Photo Raptor the band

When we look back on how Coronavirus changed music and the arts in 2020, I reckon one of the main things we’ll all remember is the advent of the Lockdown Home Session.  We couldn’t be together, so musicians did their stuff at home.  They stuck it on the internet and we could all get into it while stuck in our own homes.  There’s been good ones and there’s been bad ones, hasn’t there?  And we’ve all become literate in what makes a decent “Lockdown Session”, and what makes a crud one.  Sometimes you can tell just by looking, before the musicians have even played a note.  Well, I had that experience reviewing rock band Raptor’s session for the Isolation Station podcastRaptor had videoed a home session and stuck it on Facebook, in tandem with an interview for Isolation Station.  This review is about the songs shown in the video that you can watch here:

The footage starts, with the band crammed into a room that looks about 8 foot square, and the drummer’s corner was decorated by two beautiful pieces of cloth.  One showed a spacescape where the sun had a benign face and a quizzical smile, the other a fractal spiral, made up of lotus petals, tentacles and eyeballs.  Just seeing this, I already knew: this wasn’t going to be a run of the mill “Lockdown Session”.  Raptor have been around for a few years, so if you’re familiar with them please bear with me because it was the first time I’ve heard them.  Well, their music is hard rock that swings like a barn door in a high wind.  This is hard rock that makes you shake a leg: the space of Led Zepplin at their funkiest, crossed with the melody of Oasis at their hardest and played with the drive of AC/DC.  Raptor played three songs, each had its own character but were all full of life and vibrancy.  They started with “Stone Rider”, which had a melody that reminded me of Nirvana’s “Aneurysm” but the music was hard and driving; the drive and energy of the music prompting the bass player throw back his head in excitement.  The second song “Been Too Long”, sounded like Jimi Hendrix playing a White Stripes riff, with a scorching solo to match, and a melody by psychedelic indie band The Music.  The singer’s voice has a keening swagger that places him somewhere between Ozzy Osbourne and Liam Gallagher.  There’s a surprise middle section, when an endlessly rising chord sequence prompts the drums to go double time with another razor edge guitar solo, before it all wittily tumbles back down to the original riff.  The last number is a single called “Dynamite is Freedom”, that has a woozy, swinging swagger; like an Alice Cooper number that’s had one too many, and this brought their show to a close.  By all appearances, it seems that the audio track to the session is simply the live take that you see before you on the video.  The sound has been mixed very well given the musicians are all in a tiny room blasting out hard psychedelic rock.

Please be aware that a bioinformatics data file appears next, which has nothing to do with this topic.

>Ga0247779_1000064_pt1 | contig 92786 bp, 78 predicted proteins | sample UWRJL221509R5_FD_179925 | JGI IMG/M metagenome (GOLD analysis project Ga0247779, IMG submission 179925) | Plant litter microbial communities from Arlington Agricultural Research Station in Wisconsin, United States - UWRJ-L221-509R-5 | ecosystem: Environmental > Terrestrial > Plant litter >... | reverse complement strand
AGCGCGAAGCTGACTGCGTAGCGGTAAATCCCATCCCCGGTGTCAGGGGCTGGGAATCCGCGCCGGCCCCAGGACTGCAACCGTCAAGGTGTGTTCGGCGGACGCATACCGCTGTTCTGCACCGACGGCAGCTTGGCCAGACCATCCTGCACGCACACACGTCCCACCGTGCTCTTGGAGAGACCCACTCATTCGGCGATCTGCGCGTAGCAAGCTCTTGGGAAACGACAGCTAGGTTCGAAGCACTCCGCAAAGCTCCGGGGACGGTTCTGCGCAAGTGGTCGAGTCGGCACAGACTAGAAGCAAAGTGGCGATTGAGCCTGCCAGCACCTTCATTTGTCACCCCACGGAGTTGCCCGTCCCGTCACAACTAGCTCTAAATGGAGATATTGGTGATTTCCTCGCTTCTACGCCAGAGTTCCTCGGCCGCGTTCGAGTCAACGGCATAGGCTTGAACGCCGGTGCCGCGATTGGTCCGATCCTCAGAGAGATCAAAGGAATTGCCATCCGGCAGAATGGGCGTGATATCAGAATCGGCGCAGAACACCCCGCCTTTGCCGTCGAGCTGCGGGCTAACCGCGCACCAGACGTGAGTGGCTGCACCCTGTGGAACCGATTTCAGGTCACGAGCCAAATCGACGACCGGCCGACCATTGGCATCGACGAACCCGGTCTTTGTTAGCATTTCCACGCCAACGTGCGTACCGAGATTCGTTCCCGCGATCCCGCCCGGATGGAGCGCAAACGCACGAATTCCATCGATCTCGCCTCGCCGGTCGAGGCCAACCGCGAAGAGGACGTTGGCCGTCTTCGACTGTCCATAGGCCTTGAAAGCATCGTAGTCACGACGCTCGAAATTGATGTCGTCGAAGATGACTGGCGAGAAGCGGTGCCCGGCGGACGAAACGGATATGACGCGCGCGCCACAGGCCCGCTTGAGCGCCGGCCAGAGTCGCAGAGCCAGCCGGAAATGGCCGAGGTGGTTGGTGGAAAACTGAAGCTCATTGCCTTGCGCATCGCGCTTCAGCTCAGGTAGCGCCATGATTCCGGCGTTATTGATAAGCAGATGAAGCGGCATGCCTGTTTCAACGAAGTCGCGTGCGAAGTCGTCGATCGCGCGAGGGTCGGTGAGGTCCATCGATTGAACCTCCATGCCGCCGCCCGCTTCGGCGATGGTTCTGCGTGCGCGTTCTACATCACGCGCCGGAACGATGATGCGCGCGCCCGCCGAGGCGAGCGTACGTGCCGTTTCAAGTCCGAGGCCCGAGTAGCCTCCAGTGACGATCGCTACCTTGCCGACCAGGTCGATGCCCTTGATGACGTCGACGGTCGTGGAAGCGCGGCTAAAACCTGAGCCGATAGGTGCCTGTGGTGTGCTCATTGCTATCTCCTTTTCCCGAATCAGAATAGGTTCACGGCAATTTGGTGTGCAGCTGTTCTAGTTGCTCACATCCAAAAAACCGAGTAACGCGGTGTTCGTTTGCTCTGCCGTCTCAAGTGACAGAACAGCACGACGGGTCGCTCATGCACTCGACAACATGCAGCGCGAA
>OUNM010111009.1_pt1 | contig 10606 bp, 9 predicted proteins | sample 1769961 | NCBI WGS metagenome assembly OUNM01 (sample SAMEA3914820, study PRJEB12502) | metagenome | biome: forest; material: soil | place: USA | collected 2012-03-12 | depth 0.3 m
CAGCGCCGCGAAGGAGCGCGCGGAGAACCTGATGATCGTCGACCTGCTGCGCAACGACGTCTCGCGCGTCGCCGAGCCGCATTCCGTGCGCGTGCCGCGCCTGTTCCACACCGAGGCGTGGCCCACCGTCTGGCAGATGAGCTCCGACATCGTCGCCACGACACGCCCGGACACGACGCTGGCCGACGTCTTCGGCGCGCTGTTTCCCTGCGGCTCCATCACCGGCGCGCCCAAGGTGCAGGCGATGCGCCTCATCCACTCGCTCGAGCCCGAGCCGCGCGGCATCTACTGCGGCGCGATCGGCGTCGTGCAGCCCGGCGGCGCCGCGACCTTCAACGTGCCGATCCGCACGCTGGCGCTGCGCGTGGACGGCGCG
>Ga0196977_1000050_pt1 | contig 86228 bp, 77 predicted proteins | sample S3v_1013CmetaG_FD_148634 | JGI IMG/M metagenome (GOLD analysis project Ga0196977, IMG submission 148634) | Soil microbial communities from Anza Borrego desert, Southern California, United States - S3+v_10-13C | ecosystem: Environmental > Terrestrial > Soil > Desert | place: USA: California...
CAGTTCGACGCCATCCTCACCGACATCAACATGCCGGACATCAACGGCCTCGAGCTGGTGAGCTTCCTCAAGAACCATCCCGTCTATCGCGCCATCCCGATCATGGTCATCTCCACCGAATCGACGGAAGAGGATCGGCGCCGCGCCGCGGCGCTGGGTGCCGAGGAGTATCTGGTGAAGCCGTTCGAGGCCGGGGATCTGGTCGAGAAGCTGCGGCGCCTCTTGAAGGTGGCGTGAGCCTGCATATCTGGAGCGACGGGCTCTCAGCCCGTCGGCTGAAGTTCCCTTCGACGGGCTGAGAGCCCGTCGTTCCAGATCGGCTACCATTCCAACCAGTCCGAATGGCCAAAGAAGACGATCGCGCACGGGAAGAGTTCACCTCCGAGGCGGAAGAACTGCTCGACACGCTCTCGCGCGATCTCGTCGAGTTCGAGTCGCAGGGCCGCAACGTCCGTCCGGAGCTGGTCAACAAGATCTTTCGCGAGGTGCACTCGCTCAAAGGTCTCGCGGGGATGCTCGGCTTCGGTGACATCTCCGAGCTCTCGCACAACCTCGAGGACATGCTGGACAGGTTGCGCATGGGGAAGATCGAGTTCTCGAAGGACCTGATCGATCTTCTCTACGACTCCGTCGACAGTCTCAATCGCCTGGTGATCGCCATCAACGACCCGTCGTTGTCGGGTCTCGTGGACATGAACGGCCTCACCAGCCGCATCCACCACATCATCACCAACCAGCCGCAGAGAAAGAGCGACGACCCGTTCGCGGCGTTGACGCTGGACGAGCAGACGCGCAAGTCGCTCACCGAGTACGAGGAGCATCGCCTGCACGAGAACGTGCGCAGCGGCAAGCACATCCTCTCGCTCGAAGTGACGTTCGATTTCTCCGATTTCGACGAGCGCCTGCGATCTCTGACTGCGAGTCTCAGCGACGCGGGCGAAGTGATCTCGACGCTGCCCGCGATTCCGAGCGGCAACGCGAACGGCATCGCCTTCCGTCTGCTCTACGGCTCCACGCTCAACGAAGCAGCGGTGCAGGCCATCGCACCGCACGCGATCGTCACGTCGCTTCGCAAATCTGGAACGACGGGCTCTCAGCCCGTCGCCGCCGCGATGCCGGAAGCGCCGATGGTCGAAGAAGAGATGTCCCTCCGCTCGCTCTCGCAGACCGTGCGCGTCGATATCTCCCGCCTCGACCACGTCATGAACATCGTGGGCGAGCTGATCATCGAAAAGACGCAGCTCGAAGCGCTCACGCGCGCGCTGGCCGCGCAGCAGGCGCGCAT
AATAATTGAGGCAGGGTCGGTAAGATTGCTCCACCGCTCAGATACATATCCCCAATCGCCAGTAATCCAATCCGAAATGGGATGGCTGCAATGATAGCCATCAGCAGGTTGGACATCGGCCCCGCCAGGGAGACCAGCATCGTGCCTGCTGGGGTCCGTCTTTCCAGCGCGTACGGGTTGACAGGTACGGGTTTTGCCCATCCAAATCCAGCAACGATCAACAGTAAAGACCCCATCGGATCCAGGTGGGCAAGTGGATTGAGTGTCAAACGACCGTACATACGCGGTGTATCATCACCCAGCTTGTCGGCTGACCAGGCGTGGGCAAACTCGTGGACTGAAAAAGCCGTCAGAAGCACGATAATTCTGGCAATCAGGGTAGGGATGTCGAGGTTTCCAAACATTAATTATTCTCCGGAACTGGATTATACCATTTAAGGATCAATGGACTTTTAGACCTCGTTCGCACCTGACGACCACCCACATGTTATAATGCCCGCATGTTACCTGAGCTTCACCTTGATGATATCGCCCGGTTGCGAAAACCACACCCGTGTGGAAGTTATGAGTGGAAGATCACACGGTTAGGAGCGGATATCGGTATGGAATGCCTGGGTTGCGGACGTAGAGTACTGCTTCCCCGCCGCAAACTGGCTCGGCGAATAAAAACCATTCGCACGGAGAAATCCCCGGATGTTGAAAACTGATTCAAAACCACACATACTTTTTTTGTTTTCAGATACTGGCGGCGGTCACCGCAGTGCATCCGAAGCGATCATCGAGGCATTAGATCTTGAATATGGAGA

There’s still plenty of nuance and subtly that displays music that is vibrant and full of life and wit.  A truth test for good music is, how are the musicians reacting when they make it?  As you watch Raptor drive out their hard, melodic guitar riffs – the shared eye-contact and delight on the musician’s faces that they are making this glorious racket is so tangible.  They laugh together with sheer joy at what they’re creating, and it’s beautiful to see their enjoyment.  Like Coronavirus, it’s very infectious.

By: Eastside Jimmy

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